Facility in algebra also means being able to draw on one’s entire mathematical experience to figure out an appropriate next step in a problem – that’s what I referred to above as monitoring one’s progress … knowing what to do next.
That brings us to “process issues”.
We all have a tendency to compartmentalize what we learn – in part because we come across new information linearly and we have to store it somewhere. But it is very important that the learning be connected. Anything we can do as teachers to make connections between topics, to focus the students on the big picture, is very important.
Giving examples and homework problems that link different concepts is important, as is giving regular cumulative examinations. Otherwise, students learn what they need to know for this week’s quiz and then forget it.
In some schools, students’ success is rewarded by exempting them from midterm and final exams. I believe that this practice is a serious mistake – the students don’t get a chance to pull together the different pieces of knowledge they have acquired. Moreover, it doesn’t prepare them for the cumulative examinations that are routine in college. Along those lines, a report released three weeks ago noted that taking AP calculus in high school was not a predictor of success in college, although scoring well on the AP exam was.
We need to help our students get the big picture. One part of that involves decompartmentalizing and integrating knowledge, as we have discussed. But there are a few other aspects as well.
One is encouraging students to have multiple perspectives. For example, they should be familiar with different aspects of the idea of a function – as an equation, as a rule, as a graph, as a table, as an input-output machine – and be able to move back and forth easily among these representations.
Similarly, they should be able to move back and forth between algebra and geometry. When discussing the solution of simultaneous linear equations, they should recognize that that’s the same as asking where two lines cross. When you give a quadratic function they should be able to visualize the parabola that it defines – maybe not all of the details, but they should certainly be aware that it is does define a parabola, and know whether it opens up or down. Not only should they be able to visualize a parabola, they should actually do it. The equation and the graph should be two views of the same object.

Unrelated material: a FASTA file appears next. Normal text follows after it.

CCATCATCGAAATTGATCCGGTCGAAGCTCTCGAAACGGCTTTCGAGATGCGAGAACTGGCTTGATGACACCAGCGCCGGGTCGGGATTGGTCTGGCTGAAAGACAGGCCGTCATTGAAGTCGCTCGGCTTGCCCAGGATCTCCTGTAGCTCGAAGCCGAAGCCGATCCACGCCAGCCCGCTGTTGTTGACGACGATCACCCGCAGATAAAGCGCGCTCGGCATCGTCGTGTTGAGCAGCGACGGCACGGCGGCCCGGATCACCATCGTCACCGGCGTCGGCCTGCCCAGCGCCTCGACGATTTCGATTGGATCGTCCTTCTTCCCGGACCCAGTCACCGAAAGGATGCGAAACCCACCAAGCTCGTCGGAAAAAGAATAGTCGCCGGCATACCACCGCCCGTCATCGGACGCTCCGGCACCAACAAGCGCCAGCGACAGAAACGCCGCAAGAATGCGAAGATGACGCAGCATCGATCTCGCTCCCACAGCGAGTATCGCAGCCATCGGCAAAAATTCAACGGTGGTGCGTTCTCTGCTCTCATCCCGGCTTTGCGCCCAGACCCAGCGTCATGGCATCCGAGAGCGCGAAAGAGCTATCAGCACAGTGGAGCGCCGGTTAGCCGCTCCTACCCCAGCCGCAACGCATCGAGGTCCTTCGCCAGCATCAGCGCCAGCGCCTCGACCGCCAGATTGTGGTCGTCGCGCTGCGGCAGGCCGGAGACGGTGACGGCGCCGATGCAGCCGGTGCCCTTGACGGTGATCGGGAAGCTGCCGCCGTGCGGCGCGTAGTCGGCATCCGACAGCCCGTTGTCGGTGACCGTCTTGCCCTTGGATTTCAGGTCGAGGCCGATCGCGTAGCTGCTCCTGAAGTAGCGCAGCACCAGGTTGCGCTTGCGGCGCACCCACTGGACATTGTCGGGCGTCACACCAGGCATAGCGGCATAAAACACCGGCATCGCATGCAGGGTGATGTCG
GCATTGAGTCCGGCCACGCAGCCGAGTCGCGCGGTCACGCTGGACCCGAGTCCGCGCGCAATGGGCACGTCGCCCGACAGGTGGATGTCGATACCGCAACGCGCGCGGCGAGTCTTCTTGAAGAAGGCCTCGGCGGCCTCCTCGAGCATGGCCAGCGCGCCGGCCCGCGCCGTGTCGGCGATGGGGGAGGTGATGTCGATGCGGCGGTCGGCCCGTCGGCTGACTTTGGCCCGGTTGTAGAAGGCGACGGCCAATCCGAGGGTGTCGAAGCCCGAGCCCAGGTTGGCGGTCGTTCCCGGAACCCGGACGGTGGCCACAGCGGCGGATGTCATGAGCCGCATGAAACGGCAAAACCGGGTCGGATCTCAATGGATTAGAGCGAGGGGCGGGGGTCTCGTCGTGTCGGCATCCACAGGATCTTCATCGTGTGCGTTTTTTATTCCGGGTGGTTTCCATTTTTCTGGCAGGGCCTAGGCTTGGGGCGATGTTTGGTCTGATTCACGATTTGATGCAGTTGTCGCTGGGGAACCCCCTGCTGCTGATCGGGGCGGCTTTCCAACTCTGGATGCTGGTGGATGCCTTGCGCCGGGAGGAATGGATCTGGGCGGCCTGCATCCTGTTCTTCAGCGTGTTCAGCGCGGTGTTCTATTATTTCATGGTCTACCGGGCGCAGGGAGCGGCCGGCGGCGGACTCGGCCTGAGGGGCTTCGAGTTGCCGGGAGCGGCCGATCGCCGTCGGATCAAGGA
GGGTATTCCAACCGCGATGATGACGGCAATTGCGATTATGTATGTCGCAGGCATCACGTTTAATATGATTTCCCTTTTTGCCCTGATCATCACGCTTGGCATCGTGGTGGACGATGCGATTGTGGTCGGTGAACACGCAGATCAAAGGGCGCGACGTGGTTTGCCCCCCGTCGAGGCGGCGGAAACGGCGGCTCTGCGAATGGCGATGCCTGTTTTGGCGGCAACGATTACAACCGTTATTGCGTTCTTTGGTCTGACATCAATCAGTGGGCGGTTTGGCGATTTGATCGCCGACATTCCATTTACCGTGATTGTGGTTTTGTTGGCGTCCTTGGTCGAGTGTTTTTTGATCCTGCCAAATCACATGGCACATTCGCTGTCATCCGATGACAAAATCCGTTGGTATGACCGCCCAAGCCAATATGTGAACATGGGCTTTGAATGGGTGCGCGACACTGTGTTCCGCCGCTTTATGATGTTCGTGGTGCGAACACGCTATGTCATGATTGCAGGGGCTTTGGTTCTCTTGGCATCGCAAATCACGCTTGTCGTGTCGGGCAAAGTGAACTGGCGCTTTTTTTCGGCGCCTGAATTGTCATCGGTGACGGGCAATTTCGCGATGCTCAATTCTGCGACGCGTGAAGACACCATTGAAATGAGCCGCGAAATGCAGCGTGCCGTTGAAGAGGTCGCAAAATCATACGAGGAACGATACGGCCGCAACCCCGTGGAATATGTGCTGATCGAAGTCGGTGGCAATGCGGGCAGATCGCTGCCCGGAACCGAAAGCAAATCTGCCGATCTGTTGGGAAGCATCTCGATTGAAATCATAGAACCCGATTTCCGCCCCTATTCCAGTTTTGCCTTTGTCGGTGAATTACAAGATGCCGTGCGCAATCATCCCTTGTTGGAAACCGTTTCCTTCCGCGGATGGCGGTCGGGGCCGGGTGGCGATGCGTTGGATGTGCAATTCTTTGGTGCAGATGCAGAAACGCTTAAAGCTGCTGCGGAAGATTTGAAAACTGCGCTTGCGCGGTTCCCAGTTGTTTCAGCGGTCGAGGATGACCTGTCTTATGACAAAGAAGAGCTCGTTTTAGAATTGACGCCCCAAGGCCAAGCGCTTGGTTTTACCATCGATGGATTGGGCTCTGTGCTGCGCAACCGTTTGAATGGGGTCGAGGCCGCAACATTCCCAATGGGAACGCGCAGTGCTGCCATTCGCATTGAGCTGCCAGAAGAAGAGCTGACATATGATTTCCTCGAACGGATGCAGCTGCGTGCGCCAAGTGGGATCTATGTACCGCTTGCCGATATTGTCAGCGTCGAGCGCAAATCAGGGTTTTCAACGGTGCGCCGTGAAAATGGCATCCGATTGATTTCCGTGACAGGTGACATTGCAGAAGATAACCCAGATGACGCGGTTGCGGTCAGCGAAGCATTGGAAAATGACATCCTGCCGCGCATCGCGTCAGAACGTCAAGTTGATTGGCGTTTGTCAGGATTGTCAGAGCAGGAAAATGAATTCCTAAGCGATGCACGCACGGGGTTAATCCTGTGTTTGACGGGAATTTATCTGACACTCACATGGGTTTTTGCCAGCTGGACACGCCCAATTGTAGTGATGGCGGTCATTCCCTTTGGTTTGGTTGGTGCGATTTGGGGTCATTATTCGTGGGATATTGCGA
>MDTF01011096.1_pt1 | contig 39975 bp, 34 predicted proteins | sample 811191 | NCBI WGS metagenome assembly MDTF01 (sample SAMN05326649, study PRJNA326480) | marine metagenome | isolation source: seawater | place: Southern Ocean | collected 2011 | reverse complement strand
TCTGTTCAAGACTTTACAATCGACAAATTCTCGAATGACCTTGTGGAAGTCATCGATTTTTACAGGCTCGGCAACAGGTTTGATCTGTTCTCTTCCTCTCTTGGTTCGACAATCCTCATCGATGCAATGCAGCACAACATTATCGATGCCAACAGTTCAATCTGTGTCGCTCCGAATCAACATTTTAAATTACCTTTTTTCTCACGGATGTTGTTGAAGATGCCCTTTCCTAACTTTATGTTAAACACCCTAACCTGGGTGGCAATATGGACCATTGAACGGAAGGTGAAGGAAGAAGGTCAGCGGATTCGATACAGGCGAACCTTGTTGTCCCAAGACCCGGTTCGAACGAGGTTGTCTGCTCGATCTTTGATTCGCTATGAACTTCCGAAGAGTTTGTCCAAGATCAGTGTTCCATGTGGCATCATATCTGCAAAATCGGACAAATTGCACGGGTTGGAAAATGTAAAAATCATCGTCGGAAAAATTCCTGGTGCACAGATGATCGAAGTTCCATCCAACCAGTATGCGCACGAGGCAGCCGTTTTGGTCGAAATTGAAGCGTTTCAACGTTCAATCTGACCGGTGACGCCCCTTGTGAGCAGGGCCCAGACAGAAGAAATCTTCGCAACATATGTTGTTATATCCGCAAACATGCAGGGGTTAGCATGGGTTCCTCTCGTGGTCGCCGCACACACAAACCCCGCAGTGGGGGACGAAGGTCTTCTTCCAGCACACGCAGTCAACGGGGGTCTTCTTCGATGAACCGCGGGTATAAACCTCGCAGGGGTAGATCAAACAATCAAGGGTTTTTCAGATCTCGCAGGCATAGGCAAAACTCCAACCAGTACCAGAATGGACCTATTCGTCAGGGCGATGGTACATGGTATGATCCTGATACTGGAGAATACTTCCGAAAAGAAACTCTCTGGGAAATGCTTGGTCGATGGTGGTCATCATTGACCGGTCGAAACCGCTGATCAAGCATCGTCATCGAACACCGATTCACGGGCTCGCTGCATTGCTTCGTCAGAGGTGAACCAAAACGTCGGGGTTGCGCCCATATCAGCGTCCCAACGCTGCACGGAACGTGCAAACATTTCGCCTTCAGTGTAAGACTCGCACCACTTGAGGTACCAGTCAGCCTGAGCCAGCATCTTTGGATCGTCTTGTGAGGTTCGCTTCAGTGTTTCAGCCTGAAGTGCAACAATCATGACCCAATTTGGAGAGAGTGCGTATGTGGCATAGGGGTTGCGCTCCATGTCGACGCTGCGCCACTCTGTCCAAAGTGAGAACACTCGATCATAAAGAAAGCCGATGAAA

And when you find the solutions of a quadratic equation, they should be able to translate that with facility to the graph of the quadratic function – so that if the roots of a quadratic function are, for example, 3 +/- sqrt2, they should be able to picture about where the graph of the function crosses the x-axis.
On the first day of class, I give students a small scrap of paper – 1/8 of an 8.5x11 sheet and ask them to find the tangent of the angle whose sine is 3/5. Some of the students draw a triangle; almost all of them then get the right answer. Some of the students do not draw a triangle; none of them get the right answer.
Since I don’t ask them to put their names on the papers, I can’t relate solutions to this problem to their grades in the course, but my guess is that there would be a high degree of correlation. Students who can visualize algebra, who can move easily from algebra to geometry and back, are likely to be successful in calculus.
At the second class, I report to the students the results of this experiment and reinforce the importance of visualization. I encourage them to turn on their visualization switch so that they draw a picture in their mind of each algebraic expression that’s in their book or on the board.
I point out that a picture can contain a lot of information. For example, if they can visualize and interpret the graphs of the sine, cosine and tangent functions then they only need to remember three facts – that sin 30 = ½ , that tan 45 =1, and that sin2x + cos2x =1 . Just about everything else they need to know about trigonometry can be derived from these. In particular, they don’t need to memorize lots and lots of facts. That is what they will have to do if they don’t understand the pictures. Some find this hard to believe, and persist in trying to remember lots of facts about trigonometric functions. It’s no wonder that they sometimes feel that their heads are full.
There are about a dozen pictures that encapsulate much of first semester calculus – if you understand and can explain what’s in those pictures, then you will do very well in calculus. They find this hard to believe as well.
Another issue that I will mention briefly is that students need to have a better sense of whether an answer that they generate is reasonable. A prerequisite of that, of course, is that they actually ask themselves whether their answers are reasonable. Actually, if they ask themselves the question, they are likely to respond appropriately. So the goal is to get them to ask that question – is that answer reasonable?